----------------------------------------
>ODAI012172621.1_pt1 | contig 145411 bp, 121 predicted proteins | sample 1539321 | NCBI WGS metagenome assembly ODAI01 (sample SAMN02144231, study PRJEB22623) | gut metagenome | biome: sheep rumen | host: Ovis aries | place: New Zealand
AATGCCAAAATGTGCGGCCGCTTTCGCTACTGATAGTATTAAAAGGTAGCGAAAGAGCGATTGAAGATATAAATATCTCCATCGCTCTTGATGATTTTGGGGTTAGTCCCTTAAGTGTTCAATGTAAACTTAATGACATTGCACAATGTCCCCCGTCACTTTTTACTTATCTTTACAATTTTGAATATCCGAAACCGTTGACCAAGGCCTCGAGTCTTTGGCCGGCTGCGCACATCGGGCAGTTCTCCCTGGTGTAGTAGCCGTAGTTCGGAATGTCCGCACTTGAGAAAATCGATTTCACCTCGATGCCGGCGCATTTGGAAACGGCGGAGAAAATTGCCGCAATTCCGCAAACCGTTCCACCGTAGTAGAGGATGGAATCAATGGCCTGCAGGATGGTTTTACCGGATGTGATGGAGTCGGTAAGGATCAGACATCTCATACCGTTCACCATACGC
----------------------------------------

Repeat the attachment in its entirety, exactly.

>ODAI012172621.1_pt1 | contig 145411 bp, 121 predicted proteins | sample 1539321 | NCBI WGS metagenome assembly ODAI01 (sample SAMN02144231, study PRJEB22623) | gut metagenome | biome: sheep rumen | host: Ovis aries | place: New Zealand
AATGCCAAAATGTGCGGCCGCTTTCGCTACTGATAGTATTAAAAGGTAGCGAAAGAGCGATTGAAGATATAAATATCTCCATCGCTCTTGATGATTTTGGGGTTAGTCCCTTAAGTGTTCAATGTAAACTTAATGACATTGCACAATGTCCCCCGTCACTTTTTACTTATCTTTACAATTTTGAATATCCGAAACCGTTGACCAAGGCCTCGAGTCTTTGGCCGGCTGCGCACATCGGGCAGTTCTCCCTGGTGTAGTAGCCGTAGTTCGGAATGTCCGCACTTGAGAAAATCGATTTCACCTCGATGCCGGCGCATTTGGAAACGGCGGAGAAAATTGCCGCAATTCCGCAAACCGTTCCACCGTAGTAGAGGATGGAATCAATGGCCTGCAGGATGGTTTTACCGGATGTGATGGAGTCGGTAAGGATCAGACATCTCATACCGTTCACCATACGC